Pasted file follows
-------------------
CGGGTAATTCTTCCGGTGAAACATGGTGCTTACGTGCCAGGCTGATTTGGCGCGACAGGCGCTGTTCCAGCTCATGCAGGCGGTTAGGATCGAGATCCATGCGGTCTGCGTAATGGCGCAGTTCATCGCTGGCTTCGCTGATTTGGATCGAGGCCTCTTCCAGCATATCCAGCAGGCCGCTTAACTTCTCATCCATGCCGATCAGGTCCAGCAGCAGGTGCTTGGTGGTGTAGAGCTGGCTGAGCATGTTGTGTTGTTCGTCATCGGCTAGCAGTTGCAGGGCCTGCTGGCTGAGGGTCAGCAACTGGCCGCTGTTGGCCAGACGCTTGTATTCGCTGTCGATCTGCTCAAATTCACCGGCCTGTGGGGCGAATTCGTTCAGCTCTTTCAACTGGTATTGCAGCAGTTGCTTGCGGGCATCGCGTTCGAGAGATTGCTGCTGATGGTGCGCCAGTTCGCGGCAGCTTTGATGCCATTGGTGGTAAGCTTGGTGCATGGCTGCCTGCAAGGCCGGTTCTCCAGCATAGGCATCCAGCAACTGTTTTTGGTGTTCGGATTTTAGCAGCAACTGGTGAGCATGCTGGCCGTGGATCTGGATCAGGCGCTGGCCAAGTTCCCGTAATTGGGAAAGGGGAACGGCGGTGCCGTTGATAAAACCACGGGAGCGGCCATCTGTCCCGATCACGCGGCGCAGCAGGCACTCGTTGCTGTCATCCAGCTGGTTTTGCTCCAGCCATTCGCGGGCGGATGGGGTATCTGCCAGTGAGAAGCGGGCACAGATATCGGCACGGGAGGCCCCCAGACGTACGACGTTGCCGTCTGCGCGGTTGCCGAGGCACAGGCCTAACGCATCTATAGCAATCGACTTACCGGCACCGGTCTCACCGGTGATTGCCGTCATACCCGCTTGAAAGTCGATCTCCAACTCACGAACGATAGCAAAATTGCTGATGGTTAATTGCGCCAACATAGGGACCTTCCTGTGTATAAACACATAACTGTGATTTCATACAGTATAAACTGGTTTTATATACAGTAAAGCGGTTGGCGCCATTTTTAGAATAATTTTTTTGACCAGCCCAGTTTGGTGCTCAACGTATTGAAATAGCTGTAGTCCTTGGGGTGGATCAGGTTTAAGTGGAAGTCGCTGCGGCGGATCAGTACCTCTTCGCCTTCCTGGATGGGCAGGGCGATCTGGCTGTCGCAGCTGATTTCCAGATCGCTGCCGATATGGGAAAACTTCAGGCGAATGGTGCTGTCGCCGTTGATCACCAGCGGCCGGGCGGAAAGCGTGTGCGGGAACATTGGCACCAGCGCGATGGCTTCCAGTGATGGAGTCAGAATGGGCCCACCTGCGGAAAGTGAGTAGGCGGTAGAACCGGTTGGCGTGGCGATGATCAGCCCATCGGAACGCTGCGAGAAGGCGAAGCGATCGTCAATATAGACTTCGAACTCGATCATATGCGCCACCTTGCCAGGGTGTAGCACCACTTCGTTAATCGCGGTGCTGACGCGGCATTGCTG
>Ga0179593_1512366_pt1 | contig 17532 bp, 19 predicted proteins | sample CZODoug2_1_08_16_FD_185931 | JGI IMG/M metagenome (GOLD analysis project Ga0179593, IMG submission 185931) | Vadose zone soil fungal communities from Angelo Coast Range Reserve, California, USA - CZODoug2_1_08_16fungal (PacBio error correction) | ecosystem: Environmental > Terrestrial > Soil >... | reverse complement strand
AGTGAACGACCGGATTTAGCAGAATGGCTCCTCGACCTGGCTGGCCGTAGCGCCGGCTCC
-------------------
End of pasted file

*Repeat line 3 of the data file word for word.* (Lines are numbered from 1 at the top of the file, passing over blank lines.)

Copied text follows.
AGTGAACGACCGGATTTAGCAGAATGGCTCCTCGACCTGGCTGGCCGTAGCGCCGGCTCC